College dorms and apartments can be filled with airborne particulates and odors that can send your allergies into overdrive. Here are 5 ways to successfully manage your allergies and keep symptoms to a minimum.
Live Alone—Granted, this is easier said than done possibly because of financial reasons on your end and the way many colleges assign rooms. Nothing ventured, nothing gained. And since this is a request that will effect your health, nothing beats a failure but a try. And who knows, the answer may very well be yes. You will have the most control over who and what comes into your space if you’re the only one in it.
If you wind up with a roommate after all, ask for their help, and let them know what things will trigger you symptoms. Unless you get someone who is really seriously not nice, most people are likely to refrain from using products that knowingly cause you problems.
Stay Prepared—Always carry a fast-acting medication that can temporarily stop symptoms from escalating. Many local pharmacies have done us a great service by employing pharmacists that are knowledgeable and more than willing to suggest medications off the shelf that can really improve your day-to-day quality of life.
Be sure to check to see if drowsiness is a side effect. And if it is, choose the times that you take it very carefully, as in not right before class, or a performance, or when you intend to drive.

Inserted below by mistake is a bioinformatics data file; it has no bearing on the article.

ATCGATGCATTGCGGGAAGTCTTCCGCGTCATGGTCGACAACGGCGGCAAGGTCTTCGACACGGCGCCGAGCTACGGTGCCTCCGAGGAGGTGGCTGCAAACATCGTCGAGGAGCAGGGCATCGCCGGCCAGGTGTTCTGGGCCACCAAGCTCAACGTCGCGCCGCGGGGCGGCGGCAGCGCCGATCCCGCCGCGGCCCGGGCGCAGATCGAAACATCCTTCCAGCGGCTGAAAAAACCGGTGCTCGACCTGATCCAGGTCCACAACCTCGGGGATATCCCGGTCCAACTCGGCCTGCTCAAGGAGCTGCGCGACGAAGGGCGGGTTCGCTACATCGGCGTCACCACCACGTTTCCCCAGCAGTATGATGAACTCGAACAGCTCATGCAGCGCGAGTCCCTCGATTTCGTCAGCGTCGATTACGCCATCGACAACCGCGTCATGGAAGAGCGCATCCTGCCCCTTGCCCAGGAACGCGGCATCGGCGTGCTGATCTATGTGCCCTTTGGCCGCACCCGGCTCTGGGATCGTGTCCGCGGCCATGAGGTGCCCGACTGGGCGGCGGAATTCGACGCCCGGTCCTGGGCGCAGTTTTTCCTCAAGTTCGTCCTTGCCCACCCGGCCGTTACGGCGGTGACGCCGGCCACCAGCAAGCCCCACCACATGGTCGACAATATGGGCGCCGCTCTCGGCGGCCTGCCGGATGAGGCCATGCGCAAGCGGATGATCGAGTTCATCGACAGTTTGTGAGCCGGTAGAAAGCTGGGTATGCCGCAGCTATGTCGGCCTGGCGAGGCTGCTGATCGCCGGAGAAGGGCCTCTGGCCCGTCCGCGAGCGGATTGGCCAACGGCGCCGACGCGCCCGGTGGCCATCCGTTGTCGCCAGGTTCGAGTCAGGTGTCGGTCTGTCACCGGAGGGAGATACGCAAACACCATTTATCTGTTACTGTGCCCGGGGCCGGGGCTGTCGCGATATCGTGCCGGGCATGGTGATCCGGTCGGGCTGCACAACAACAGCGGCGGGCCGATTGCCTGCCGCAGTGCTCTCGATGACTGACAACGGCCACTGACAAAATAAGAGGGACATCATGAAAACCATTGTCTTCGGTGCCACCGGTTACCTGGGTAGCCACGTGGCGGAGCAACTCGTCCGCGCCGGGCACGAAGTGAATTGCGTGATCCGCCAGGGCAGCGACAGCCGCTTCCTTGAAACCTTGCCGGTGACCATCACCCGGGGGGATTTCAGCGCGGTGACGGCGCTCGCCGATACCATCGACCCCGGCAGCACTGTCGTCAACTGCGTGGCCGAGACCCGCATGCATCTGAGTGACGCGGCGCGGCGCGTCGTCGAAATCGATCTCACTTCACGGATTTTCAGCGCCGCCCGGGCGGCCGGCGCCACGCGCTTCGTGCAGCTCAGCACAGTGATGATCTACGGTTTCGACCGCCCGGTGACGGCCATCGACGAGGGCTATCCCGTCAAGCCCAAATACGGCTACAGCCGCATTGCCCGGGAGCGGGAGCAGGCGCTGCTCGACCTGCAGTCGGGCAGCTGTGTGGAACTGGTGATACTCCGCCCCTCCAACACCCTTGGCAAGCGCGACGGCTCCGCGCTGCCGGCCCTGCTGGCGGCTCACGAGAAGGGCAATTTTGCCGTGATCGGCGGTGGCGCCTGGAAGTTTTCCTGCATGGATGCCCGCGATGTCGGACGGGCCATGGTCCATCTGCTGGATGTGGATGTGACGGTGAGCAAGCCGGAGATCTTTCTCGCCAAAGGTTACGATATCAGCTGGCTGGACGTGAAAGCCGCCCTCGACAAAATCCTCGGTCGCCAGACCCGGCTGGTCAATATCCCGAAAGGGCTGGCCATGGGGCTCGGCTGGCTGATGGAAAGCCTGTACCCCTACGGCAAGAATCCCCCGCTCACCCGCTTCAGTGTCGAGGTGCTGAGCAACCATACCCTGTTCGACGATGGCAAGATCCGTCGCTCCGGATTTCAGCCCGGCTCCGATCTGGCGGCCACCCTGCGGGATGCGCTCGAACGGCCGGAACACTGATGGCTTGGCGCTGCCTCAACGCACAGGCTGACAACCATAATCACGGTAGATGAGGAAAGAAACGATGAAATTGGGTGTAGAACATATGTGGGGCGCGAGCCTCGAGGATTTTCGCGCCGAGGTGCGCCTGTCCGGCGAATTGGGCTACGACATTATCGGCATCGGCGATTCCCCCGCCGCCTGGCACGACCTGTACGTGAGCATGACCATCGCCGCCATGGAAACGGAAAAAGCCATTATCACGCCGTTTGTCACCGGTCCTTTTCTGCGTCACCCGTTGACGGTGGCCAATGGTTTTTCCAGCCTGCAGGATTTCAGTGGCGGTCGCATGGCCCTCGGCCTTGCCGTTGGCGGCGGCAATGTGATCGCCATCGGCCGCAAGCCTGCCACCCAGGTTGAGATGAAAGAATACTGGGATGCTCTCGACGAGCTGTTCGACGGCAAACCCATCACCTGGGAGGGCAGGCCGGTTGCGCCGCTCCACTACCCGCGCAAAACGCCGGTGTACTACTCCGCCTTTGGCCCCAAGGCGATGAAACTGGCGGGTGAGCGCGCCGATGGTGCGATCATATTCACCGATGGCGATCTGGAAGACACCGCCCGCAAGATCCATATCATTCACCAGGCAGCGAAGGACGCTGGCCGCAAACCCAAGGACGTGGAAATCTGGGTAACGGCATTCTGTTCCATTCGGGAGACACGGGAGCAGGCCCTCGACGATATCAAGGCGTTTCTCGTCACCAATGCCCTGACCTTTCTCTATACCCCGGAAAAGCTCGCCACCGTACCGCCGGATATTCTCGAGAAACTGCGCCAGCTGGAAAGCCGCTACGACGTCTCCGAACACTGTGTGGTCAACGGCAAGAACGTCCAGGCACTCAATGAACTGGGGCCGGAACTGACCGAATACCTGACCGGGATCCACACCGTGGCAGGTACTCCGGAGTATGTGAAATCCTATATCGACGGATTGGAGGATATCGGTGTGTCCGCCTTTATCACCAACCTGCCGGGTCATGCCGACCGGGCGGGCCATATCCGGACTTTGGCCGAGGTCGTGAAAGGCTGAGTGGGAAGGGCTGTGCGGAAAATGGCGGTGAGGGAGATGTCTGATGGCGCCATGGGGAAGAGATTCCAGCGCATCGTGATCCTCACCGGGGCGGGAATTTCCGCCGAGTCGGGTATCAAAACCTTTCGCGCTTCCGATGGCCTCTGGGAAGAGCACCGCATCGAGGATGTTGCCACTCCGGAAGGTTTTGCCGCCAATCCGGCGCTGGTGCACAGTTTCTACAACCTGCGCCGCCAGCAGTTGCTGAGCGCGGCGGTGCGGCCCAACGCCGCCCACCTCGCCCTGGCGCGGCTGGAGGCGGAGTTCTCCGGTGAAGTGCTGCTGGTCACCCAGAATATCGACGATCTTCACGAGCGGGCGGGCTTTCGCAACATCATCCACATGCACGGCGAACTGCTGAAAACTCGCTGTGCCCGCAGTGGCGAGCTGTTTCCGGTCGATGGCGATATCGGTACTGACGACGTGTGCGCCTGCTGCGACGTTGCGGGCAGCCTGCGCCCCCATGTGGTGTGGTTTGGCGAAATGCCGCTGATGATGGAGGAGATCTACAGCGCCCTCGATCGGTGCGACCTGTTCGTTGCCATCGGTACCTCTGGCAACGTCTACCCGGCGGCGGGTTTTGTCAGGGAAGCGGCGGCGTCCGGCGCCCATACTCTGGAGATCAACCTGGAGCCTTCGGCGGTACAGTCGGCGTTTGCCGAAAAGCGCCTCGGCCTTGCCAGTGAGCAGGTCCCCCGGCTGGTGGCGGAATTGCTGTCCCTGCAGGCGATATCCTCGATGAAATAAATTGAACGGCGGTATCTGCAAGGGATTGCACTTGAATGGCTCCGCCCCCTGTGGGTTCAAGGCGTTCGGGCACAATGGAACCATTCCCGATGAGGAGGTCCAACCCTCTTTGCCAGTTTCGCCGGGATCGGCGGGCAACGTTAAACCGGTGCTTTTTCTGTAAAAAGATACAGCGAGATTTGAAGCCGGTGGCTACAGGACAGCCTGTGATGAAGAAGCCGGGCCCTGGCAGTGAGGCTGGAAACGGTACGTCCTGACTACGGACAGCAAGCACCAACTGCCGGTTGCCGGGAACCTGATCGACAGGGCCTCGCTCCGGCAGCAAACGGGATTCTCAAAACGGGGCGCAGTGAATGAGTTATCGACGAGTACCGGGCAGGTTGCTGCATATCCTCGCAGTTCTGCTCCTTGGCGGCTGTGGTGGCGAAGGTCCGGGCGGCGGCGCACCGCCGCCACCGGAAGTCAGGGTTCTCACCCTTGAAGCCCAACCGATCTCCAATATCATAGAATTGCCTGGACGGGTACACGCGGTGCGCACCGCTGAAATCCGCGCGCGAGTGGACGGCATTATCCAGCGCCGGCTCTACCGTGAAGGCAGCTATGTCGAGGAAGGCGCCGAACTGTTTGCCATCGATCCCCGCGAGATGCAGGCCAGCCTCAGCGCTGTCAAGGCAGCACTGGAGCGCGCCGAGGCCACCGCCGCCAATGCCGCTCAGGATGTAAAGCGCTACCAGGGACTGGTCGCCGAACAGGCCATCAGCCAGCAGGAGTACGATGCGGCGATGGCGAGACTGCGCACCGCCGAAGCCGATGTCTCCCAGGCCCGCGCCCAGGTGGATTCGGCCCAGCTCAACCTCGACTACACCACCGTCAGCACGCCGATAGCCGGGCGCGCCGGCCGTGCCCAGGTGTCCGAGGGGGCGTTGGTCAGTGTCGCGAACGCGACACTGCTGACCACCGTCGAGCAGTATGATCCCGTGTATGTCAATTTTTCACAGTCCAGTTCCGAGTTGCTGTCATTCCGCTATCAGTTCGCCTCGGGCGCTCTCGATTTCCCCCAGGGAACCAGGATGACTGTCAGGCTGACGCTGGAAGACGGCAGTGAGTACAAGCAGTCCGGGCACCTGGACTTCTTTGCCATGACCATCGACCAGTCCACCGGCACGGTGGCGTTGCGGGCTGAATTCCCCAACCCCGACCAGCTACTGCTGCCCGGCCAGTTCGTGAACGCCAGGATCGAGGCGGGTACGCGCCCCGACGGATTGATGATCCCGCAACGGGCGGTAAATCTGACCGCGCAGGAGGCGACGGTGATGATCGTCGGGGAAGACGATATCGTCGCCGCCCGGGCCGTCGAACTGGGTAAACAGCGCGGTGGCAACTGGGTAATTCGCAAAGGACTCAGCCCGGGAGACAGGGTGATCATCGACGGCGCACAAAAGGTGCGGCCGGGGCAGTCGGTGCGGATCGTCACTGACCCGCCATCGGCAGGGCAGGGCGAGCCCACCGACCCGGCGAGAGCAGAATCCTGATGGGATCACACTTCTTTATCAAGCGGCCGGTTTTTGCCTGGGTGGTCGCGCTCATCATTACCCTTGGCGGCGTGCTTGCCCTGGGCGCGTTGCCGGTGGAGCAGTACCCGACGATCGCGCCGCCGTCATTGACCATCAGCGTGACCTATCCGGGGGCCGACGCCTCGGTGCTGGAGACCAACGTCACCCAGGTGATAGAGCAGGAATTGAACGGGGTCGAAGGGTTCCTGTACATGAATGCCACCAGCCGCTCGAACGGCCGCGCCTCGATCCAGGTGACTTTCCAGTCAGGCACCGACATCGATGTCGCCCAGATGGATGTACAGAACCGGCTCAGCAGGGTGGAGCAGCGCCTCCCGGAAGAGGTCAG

Figure out which medication works best for you. Then keep extras in your car, overnight bag, purse, back pack and cosmetic case. Make it easy to get to at the first sign of symptoms that could get out of hand.
Stay Tuned In To Weather Conditions—If your allergies are triggered by pollen and other outdoor pollutants, staying up to date about the level of irritants in the air is crucial.
There are websites that gives the pollen count by zip code, and local news and radio will also have information about the air quality to expect for the day.
Staying inside to avoid the trigger on days when the allergens are off the chart may seem punitive at first. But when comparing it to the alternative of possibly suffering symptoms that can range from irritating to debilitating, avoidance looks pretty good.
Limit Air Exchange—Opening the windows to let some fresh air in can be quite a misconception. Exchange of outdoor air with indoor air is just that—an exchange, and not necessarily a healthy improvement. Often it simply means exchanging air with one set of pollutants for a different set.
Leave windows closed in the dorm, and keep the vents and windows rolled up in the car, particularly during peak seasons for you.
Filter The Air—Use a portable air cleaner that contains a HEPA or high efficiency particle arresting filter. This is the most efficient at removing the particles that often trigger allergies.
This filter can remove 99,997 out of every 10,000 airborne particles that are.3 microns or larger. Some of these particles include dust, dust mites, mold and mildew spores, pollen, bacteria, and viruses.
24 hours filtration is so important in this situation so don’t settle for a unit that cannot provide this. Also look for little to zero maintenance requirements. Avoid those that produce any amount of ozone or ionized particles and studies differ about how safe and effective they really are.